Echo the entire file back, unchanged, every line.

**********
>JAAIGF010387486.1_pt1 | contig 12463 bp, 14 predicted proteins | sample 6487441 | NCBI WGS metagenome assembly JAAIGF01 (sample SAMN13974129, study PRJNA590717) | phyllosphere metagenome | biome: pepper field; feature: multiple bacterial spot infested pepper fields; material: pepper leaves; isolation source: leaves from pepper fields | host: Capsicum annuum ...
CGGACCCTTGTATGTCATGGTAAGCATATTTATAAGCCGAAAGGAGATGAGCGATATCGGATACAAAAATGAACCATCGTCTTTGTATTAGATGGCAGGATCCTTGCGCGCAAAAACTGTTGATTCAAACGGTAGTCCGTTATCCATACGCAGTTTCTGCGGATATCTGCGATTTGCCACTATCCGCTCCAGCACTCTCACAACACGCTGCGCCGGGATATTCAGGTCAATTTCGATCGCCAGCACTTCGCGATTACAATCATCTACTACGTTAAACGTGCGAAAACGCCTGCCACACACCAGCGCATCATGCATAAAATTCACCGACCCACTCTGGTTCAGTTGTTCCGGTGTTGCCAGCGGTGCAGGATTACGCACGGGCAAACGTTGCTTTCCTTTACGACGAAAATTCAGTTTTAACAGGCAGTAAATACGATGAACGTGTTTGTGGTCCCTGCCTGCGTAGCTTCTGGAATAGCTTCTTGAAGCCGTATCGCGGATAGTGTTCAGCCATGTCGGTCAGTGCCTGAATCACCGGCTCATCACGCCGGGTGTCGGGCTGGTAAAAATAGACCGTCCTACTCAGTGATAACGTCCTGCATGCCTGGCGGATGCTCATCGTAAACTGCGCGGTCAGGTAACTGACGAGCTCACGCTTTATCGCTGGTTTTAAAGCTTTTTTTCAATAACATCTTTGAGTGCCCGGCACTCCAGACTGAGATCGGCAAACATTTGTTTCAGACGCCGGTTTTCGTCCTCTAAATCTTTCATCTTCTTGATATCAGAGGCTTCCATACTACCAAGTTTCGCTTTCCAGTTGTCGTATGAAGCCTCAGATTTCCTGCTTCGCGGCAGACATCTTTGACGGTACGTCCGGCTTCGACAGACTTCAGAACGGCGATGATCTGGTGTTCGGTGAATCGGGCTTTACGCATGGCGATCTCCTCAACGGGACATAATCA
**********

>JAAIGF010387486.1_pt1 | contig 12463 bp, 14 predicted proteins | sample 6487441 | NCBI WGS metagenome assembly JAAIGF01 (sample SAMN13974129, study PRJNA590717) | phyllosphere metagenome | biome: pepper field; feature: multiple bacterial spot infested pepper fields; material: pepper leaves; isolation source: leaves from pepper fields | host: Capsicum annuum ...
CGGACCCTTGTATGTCATGGTAAGCATATTTATAAGCCGAAAGGAGATGAGCGATATCGGATACAAAAATGAACCATCGTCTTTGTATTAGATGGCAGGATCCTTGCGCGCAAAAACTGTTGATTCAAACGGTAGTCCGTTATCCATACGCAGTTTCTGCGGATATCTGCGATTTGCCACTATCCGCTCCAGCACTCTCACAACACGCTGCGCCGGGATATTCAGGTCAATTTCGATCGCCAGCACTTCGCGATTACAATCATCTACTACGTTAAACGTGCGAAAACGCCTGCCACACACCAGCGCATCATGCATAAAATTCACCGACCCACTCTGGTTCAGTTGTTCCGGTGTTGCCAGCGGTGCAGGATTACGCACGGGCAAACGTTGCTTTCCTTTACGACGAAAATTCAGTTTTAACAGGCAGTAAATACGATGAACGTGTTTGTGGTCCCTGCCTGCGTAGCTTCTGGAATAGCTTCTTGAAGCCGTATCGCGGATAGTGTTCAGCCATGTCGGTCAGTGCCTGAATCACCGGCTCATCACGCCGGGTGTCGGGCTGGTAAAAATAGACCGTCCTACTCAGTGATAACGTCCTGCATGCCTGGCGGATGCTCATCGTAAACTGCGCGGTCAGGTAACTGACGAGCTCACGCTTTATCGCTGGTTTTAAAGCTTTTTTTCAATAACATCTTTGAGTGCCCGGCACTCCAGACTGAGATCGGCAAACATTTGTTTCAGACGCCGGTTTTCGTCCTCTAAATCTTTCATCTTCTTGATATCAGAGGCTTCCATACTACCAAGTTTCGCTTTCCAGTTGTCGTATGAAGCCTCAGATTTCCTGCTTCGCGGCAGACATCTTTGACGGTACGTCCGGCTTCGACAGACTTCAGAACGGCGATGATCTGGTGTTCGGTGAATCGGGCTTTACGCATGGCGATCTCCTCAACGGGACATAATCA